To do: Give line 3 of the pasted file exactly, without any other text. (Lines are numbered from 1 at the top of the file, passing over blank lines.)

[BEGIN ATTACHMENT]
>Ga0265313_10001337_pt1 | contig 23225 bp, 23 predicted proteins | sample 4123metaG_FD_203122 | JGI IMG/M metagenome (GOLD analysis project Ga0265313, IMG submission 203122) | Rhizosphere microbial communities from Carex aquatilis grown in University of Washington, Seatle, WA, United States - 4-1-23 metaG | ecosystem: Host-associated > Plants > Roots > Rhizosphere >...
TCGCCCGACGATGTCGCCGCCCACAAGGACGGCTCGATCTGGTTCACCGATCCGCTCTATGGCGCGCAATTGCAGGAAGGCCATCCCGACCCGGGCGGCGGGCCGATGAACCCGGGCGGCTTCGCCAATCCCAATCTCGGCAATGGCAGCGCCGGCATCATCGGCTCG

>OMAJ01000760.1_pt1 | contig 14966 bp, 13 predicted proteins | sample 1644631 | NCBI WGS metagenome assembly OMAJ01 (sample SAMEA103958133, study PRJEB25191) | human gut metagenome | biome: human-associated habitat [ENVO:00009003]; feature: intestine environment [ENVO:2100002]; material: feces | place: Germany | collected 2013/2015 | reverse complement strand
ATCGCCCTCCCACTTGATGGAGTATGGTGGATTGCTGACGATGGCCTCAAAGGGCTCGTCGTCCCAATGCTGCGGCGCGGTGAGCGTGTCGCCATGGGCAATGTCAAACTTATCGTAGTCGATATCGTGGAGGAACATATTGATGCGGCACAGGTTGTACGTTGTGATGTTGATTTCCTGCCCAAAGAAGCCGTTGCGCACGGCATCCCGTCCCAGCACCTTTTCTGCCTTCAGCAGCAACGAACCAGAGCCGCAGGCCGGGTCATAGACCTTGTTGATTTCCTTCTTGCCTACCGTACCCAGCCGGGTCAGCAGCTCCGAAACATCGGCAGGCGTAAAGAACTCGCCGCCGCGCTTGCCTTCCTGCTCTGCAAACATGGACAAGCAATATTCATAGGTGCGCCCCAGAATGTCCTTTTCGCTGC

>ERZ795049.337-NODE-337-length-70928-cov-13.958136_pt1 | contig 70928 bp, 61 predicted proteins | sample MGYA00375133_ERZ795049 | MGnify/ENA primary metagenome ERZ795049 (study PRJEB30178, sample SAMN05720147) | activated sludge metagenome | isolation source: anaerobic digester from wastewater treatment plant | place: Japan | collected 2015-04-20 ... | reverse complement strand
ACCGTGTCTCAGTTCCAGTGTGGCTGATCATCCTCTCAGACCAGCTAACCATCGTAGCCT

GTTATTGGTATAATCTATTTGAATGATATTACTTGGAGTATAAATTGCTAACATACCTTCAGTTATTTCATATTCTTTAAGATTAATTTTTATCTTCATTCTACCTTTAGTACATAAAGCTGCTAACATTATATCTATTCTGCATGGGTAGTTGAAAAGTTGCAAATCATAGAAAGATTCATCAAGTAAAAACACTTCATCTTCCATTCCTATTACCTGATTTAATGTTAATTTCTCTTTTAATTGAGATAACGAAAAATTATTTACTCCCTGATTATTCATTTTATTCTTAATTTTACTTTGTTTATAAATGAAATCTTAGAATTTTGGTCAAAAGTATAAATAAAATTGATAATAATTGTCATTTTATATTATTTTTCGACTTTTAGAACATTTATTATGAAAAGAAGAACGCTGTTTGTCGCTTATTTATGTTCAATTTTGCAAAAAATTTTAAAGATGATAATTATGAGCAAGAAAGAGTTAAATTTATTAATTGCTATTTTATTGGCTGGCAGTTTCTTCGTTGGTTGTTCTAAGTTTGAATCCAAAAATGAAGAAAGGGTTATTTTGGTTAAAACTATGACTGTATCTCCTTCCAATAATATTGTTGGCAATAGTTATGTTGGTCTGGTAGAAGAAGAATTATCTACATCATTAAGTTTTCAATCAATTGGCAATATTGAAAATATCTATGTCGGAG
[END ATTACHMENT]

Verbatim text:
>OMAJ01000760.1_pt1 | contig 14966 bp, 13 predicted proteins | sample 1644631 | NCBI WGS metagenome assembly OMAJ01 (sample SAMEA103958133, study PRJEB25191) | human gut metagenome | biome: human-associated habitat [ENVO:00009003]; feature: intestine environment [ENVO:2100002]; material: feces | place: Germany | collected 2013/2015 | reverse complement strand